President Obama talked quite a bit about education last night in his address to Congress and the American people, setting out a number of priorities that will soon be backed up with resources from the economic recovery package. But there’s something about the staging of this that makes me very nervous: most of the key positions in the U.S. Department of Education that involve policy development and implementation, and the administration of the Department’s resources, are not yet filled by individuals chosen by the new administration.
It’s now been more than a month since President Obama’s inauguration, and more than two months since he nominated Arne Duncan to be Secretary of Education. Yet here is a list of just some of the key positions that remain open or staffed by acting individuals on the ED organizational chart:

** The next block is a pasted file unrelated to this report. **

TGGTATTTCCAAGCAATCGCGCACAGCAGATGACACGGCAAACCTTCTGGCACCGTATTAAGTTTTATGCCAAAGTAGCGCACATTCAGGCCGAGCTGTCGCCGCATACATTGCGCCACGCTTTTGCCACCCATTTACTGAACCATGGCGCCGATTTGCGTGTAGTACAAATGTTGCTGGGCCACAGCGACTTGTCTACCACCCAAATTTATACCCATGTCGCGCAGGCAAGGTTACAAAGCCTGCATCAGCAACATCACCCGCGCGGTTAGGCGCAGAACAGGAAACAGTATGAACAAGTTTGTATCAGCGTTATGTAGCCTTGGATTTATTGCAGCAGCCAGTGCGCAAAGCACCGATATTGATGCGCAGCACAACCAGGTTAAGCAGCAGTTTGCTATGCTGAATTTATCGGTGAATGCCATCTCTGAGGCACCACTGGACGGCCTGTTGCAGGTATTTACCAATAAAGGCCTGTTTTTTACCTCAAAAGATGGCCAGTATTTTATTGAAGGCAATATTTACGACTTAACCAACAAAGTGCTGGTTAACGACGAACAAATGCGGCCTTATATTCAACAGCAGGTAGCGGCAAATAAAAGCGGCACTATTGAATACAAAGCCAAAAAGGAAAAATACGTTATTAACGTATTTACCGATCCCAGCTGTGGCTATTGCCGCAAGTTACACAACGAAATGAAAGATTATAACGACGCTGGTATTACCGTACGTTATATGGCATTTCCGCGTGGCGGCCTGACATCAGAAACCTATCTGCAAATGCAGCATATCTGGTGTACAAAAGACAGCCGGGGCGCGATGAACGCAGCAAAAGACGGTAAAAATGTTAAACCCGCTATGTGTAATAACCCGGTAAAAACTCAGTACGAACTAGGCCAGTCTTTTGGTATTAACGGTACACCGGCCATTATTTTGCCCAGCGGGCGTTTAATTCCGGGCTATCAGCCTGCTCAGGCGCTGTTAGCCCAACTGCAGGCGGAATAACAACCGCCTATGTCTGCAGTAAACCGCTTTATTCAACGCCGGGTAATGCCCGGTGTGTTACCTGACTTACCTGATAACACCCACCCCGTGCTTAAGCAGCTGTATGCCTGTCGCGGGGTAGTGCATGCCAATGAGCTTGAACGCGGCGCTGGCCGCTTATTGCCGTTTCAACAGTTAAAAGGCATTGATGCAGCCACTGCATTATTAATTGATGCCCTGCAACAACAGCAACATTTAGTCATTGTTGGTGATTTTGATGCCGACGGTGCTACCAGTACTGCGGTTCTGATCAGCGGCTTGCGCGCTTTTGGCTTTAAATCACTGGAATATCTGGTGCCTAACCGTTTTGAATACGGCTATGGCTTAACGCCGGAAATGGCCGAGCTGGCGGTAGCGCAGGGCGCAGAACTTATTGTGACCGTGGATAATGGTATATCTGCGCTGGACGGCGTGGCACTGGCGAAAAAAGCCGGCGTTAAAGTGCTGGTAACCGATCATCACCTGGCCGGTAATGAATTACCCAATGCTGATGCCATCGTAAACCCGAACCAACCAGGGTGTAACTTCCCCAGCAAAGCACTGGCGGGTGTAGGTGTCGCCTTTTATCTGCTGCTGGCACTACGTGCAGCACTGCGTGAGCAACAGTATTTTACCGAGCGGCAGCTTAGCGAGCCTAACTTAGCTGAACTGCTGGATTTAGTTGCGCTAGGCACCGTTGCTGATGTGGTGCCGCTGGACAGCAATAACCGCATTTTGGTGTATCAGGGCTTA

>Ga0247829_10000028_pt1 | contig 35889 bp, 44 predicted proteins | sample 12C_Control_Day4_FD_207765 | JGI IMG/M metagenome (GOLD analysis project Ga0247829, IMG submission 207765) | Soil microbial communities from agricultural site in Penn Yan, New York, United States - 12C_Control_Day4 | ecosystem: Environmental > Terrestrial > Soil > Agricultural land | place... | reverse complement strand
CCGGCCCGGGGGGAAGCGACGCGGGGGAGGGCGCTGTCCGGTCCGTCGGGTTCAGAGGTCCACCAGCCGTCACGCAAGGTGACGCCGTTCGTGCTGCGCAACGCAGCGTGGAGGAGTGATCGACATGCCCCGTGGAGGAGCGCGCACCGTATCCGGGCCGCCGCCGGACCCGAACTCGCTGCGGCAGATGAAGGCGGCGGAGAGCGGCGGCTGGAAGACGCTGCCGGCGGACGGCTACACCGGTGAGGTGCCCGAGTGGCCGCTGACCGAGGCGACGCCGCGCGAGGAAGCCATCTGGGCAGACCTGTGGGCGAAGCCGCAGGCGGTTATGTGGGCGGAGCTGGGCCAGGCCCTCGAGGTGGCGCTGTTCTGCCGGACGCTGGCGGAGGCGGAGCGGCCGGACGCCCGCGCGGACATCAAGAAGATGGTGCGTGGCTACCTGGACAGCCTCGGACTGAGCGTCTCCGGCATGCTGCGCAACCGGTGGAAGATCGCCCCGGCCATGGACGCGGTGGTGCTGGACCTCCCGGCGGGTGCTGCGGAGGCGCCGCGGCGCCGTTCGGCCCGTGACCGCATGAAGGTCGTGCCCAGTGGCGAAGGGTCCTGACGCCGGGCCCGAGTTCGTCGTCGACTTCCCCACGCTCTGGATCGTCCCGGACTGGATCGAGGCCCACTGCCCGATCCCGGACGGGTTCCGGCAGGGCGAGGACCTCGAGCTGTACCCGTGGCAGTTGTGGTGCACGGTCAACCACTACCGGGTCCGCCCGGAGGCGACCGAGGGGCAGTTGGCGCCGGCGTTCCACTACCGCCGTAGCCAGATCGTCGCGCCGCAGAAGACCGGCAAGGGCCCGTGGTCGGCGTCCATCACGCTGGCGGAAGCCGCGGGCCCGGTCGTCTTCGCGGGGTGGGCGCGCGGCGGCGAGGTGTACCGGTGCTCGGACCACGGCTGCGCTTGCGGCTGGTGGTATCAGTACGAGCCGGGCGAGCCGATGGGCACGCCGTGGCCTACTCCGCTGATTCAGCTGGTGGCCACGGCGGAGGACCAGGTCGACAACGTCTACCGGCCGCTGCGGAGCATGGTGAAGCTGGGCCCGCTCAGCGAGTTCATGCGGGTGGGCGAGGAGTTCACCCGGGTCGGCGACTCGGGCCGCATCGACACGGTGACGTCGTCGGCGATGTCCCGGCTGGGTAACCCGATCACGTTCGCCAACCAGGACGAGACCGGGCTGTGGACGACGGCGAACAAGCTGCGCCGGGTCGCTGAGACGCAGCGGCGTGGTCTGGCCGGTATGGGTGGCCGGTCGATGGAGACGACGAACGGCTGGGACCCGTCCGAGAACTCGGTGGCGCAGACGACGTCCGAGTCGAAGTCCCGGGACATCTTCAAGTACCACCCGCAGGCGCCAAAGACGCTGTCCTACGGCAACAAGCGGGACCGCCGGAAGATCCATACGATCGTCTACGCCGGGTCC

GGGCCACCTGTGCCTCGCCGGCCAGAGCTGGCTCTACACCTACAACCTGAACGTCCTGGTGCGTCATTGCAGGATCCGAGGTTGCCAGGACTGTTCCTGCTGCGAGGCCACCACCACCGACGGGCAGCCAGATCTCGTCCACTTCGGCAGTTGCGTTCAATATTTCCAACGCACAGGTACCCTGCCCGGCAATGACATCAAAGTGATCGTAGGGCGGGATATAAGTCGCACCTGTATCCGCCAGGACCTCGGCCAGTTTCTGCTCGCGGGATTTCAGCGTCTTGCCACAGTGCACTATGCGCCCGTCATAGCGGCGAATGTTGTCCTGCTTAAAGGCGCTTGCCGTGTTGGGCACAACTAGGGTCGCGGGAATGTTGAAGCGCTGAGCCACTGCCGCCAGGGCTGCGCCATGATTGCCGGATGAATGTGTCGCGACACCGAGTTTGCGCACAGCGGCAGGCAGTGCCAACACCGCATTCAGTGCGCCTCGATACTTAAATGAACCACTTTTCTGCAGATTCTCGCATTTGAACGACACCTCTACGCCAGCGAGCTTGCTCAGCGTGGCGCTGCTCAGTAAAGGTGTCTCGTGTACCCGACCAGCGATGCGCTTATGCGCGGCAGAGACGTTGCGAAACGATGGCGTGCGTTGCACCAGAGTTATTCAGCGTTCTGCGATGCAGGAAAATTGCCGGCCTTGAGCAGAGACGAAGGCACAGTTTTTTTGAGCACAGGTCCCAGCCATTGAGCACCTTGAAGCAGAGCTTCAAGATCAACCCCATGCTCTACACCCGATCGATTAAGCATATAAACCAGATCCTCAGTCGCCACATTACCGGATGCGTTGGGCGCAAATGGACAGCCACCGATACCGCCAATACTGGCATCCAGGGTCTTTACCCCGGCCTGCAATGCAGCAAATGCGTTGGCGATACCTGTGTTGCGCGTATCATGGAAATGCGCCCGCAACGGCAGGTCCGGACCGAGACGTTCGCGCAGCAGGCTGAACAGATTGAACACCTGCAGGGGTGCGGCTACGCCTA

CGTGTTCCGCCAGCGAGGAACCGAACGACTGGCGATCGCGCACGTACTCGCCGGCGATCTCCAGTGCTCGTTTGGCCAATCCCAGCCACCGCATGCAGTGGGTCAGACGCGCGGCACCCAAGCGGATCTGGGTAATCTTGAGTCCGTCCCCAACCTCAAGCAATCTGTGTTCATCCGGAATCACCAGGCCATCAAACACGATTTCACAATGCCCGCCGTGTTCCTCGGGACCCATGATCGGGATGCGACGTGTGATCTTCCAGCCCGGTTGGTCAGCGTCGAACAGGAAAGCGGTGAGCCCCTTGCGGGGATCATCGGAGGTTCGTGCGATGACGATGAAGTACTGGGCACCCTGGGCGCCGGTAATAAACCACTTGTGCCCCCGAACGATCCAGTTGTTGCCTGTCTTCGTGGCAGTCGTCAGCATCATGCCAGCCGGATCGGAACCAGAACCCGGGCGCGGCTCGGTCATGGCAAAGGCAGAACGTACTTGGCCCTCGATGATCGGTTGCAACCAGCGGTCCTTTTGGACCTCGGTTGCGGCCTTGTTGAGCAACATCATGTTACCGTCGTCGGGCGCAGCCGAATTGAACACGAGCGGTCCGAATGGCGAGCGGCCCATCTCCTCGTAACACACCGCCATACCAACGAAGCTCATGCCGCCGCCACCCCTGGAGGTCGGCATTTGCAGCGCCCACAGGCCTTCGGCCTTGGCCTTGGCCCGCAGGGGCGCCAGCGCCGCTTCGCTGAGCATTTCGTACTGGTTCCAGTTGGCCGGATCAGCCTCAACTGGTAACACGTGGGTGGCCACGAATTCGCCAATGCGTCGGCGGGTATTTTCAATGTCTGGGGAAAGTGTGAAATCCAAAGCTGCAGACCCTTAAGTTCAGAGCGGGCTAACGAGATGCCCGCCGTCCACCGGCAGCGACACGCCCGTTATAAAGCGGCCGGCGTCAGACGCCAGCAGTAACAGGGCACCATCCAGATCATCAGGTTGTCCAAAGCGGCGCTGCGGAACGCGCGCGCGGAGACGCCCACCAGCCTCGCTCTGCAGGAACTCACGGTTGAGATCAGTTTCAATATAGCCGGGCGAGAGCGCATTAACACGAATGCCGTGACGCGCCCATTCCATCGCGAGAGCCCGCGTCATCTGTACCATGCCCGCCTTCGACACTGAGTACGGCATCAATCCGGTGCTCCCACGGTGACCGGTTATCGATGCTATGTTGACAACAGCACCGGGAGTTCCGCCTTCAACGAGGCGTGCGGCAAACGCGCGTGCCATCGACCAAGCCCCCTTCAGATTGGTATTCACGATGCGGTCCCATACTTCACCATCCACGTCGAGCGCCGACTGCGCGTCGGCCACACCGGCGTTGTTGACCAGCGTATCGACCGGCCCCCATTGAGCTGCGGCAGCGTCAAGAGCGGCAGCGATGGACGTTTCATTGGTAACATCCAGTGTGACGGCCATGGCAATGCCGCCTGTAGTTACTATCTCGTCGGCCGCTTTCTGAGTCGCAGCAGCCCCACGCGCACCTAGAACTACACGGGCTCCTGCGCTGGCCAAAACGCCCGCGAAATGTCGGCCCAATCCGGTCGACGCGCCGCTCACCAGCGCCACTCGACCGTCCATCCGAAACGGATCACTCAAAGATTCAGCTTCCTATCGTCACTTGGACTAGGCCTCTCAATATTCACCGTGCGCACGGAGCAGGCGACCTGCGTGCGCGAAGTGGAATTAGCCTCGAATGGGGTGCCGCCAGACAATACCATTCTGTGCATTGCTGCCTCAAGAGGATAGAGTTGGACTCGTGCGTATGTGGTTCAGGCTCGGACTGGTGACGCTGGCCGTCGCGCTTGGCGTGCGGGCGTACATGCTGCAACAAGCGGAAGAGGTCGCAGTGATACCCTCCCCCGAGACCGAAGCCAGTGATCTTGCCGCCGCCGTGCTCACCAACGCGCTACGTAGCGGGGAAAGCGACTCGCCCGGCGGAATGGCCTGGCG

Chief of Staff
Assistant Secretary for Elementary and Secondary Education
Assistant Secretary for Postsecondary Education
Director, Institute of Education Sciences
It’s inaccurate, and unfair, to describe most of these positions as “vacant” or “unfilled”. Many of them are in fact filled by career civil servants serving in an acting capacity, who are experienced, know how the system works, and have learned to survive the short-term political winds that are stirred up in every administration. I have a lot of respect for and faith in career ED staff. But there are limits to what someone can do with an “Acting” title, because the role of “Acting,” ironically, places limits on an incumbent’s ability to act. People in acting capacities frequently are not authorized to make bold decisions, and lack the authority that comes from an expectation that they’ll be around to hold others accountable, and to be held accountable themselves.
What’s holding things up?
About our First Person series:
First Person is where Chalkbeat features personal essays by educators, students, parents, and others trying to improve public education. Read our submission guidelines here.